Shit Is Gold! The Life-Saving Fecal Transplantation

Shit Is Gold! The Life-Saving Fecal Transplantation

Your shit may stink but scientifically it is not that useless. In fact, it may literally be a life-saver for someone.

When you hear the word crap or shit, the first thing that comes to mind, is stink and waste, and the feeling we all get from this thing is disgust. But did you know that the same shit we want to get rid of ASAP can save someone’s life? Yes, you read it right. I am talking about that stinky mass coming from your behind as a miracle medicine of nature.

In older days, poop from people was part of the natural fertilizer for vegetation. In fact, organic gardening still values human waste as compost. Though in modern societies, the disposal of human waste has been mad quicker and more efficient via more advanced sanitation, few would dare talk about any actual health benefits of shit. Health and shit don’t belong in the same line for what we’d consider a reasonable person. But seriously, your shit can save someone’s life.

In her autobiographical book Rising from the Dead, Dr. Suzanne Humphries tells about the importance of microbiomes for our health. In the 50th chapter of the book, Dr. Humphries talks about the importance of microbomes in our body and their key role in development of our immune system. She mentions that conventional medical practice – which relies heavily on the use of antibiotics and other drugs – has caused the destruction of human microbiomes. This drug-induced damage to the important microbiome in human body can cause life-threatening condition of intestinal problems, like diarrhea, since such patients do not respond to treatment with drugs.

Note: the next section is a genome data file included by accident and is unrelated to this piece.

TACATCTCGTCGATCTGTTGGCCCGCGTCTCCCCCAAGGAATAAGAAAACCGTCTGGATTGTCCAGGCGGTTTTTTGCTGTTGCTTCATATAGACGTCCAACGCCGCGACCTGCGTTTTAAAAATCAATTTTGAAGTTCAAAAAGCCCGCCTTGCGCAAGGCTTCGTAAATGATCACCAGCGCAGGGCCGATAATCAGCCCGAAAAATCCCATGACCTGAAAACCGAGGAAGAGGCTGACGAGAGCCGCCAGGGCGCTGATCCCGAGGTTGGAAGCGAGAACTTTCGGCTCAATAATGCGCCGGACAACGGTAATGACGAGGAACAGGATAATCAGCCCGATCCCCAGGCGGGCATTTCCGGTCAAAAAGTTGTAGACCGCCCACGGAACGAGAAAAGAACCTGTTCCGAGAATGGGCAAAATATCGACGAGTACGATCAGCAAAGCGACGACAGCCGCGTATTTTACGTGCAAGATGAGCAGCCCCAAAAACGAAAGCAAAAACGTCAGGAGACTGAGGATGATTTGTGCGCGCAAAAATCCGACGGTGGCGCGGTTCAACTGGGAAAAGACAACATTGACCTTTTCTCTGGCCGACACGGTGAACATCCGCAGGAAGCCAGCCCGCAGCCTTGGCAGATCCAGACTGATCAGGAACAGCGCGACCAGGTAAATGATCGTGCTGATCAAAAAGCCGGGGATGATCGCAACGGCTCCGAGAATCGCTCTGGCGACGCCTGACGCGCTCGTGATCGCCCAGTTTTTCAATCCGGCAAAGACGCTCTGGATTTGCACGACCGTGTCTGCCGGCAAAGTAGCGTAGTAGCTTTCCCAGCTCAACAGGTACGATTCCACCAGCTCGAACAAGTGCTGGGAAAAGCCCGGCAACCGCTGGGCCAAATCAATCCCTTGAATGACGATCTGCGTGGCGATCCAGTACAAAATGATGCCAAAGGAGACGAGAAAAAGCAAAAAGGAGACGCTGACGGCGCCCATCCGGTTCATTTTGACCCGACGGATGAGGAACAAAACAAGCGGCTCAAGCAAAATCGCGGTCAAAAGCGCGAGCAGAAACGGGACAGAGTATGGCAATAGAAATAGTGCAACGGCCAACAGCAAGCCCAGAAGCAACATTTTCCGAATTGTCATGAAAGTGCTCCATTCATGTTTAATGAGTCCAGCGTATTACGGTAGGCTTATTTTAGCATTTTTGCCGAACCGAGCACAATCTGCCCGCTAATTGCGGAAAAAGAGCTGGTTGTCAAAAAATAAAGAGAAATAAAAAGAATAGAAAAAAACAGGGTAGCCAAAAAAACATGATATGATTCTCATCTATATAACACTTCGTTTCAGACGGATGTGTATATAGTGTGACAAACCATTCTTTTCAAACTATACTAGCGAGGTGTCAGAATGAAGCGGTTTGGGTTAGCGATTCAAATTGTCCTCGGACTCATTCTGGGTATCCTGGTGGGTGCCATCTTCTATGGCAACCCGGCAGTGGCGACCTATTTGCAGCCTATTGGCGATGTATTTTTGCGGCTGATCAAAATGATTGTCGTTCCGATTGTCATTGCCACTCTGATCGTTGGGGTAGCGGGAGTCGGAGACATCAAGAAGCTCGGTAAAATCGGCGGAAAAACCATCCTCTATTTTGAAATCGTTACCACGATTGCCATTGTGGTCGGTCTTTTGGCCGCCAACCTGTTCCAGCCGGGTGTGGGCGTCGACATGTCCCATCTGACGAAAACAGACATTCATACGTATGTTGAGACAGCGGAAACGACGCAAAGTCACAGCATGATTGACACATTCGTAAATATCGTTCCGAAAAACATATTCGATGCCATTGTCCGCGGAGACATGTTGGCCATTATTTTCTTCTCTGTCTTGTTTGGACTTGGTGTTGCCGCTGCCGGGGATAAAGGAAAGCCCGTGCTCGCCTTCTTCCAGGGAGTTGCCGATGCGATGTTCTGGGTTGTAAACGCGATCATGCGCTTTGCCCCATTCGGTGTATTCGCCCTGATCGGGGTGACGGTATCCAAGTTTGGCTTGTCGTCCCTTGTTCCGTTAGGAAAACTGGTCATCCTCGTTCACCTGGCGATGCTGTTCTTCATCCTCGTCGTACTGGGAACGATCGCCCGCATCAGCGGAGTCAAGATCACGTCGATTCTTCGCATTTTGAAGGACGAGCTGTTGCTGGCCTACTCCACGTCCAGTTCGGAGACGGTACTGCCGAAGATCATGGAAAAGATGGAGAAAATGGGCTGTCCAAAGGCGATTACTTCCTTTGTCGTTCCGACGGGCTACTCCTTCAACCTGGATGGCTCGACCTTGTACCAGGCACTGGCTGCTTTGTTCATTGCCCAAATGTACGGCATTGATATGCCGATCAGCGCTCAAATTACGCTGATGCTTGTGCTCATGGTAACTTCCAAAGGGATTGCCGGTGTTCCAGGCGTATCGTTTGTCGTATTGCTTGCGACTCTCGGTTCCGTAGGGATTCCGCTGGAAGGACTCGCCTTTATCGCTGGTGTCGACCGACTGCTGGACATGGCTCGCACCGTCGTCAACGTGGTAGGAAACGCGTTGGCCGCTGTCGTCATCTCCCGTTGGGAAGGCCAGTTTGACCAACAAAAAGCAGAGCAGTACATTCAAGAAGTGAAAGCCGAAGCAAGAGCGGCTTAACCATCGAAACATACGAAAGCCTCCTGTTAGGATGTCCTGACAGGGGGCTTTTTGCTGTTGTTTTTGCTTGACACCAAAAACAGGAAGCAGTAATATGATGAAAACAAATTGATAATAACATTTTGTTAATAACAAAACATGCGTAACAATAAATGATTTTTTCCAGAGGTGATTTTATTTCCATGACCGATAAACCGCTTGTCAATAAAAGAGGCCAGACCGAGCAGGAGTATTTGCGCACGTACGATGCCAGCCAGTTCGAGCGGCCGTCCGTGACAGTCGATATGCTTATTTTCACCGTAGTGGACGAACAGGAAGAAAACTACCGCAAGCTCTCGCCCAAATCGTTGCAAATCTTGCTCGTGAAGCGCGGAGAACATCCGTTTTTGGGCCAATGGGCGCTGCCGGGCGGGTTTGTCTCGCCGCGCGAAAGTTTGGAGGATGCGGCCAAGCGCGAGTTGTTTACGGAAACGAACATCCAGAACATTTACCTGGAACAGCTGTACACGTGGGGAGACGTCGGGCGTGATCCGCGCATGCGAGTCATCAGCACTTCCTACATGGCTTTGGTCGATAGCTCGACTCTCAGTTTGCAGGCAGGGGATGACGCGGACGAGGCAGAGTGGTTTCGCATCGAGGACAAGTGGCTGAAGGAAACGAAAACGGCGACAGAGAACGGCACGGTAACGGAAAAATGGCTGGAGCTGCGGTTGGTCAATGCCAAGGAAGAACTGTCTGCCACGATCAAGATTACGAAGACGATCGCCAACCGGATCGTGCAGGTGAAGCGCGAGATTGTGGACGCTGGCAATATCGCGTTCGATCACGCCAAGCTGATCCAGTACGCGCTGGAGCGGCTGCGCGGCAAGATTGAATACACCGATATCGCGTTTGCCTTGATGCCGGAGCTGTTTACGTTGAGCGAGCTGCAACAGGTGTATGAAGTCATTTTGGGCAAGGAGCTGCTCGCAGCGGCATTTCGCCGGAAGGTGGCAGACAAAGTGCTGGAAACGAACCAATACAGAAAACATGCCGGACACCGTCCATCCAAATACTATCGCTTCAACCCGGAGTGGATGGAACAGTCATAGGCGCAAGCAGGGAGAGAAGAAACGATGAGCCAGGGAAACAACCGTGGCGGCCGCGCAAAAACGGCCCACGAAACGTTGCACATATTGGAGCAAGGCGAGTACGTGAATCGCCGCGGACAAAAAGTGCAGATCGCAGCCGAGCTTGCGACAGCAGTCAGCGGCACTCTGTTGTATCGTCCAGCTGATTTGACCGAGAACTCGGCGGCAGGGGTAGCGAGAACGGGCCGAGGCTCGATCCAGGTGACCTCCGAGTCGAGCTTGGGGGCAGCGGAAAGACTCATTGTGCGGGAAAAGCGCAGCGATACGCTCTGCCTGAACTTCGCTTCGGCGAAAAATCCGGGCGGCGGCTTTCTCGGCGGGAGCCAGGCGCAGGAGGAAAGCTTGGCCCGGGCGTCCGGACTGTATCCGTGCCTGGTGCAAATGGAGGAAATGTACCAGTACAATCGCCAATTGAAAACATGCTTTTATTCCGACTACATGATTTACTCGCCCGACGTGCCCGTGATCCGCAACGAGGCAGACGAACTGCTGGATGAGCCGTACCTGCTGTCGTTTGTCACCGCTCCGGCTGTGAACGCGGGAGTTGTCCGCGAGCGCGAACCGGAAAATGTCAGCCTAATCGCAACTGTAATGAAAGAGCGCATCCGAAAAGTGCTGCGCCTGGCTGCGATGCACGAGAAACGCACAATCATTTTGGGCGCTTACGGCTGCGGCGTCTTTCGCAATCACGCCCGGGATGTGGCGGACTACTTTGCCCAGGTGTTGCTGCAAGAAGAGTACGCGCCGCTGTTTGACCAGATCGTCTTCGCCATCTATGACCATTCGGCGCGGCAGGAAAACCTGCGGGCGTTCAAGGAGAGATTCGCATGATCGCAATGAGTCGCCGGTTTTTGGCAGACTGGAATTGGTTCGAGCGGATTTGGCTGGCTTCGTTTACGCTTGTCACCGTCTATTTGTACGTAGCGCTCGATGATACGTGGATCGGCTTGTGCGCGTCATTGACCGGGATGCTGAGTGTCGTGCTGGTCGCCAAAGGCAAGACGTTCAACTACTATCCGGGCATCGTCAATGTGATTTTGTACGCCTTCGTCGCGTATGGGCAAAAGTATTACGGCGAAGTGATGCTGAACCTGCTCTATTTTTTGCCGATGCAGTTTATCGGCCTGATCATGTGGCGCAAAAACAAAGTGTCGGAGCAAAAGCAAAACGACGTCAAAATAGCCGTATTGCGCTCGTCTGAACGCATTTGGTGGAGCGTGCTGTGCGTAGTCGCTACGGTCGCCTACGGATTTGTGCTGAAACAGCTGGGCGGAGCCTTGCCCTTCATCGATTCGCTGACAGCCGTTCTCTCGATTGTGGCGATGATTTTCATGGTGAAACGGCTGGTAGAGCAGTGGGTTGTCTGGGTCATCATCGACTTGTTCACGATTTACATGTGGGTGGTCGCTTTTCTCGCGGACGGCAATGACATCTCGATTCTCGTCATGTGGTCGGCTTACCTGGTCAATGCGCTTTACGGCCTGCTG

Dr. Humphries tells that around early 21st Century, some doctors experimented with fecal transplantation out of desperation when their patient suffering serious intestinal sickness failed to respond to any drug treatment. Then in 2010, serious studies and discussion appeared about the medical use of fecal transplantation. In one study published in 2012 F. Rohlke reported that at least 83% patients experienced quick resolution of diarrhea immediately after their first FTM (Fecal Microbial Transplantation) procedure.

In fecal transplantation, stool is taken from a healthy person, whose microbiomes have not been destroyed by antibiotics and other drugs, and transferred (cultivated) into the sick person’s intestines. It has been found particularly useful in the treatment of C. difficile colitis, a bacterium that can cause severe intestinal sickness in humans, characterized by serious diarrhea and life-threatening inflammation of the colon.

In simple words, somebody’s waste can be some dying person’s life-saving medicine. Such is the nature of our natural treasures—sometimes hated until their true worth is realized.

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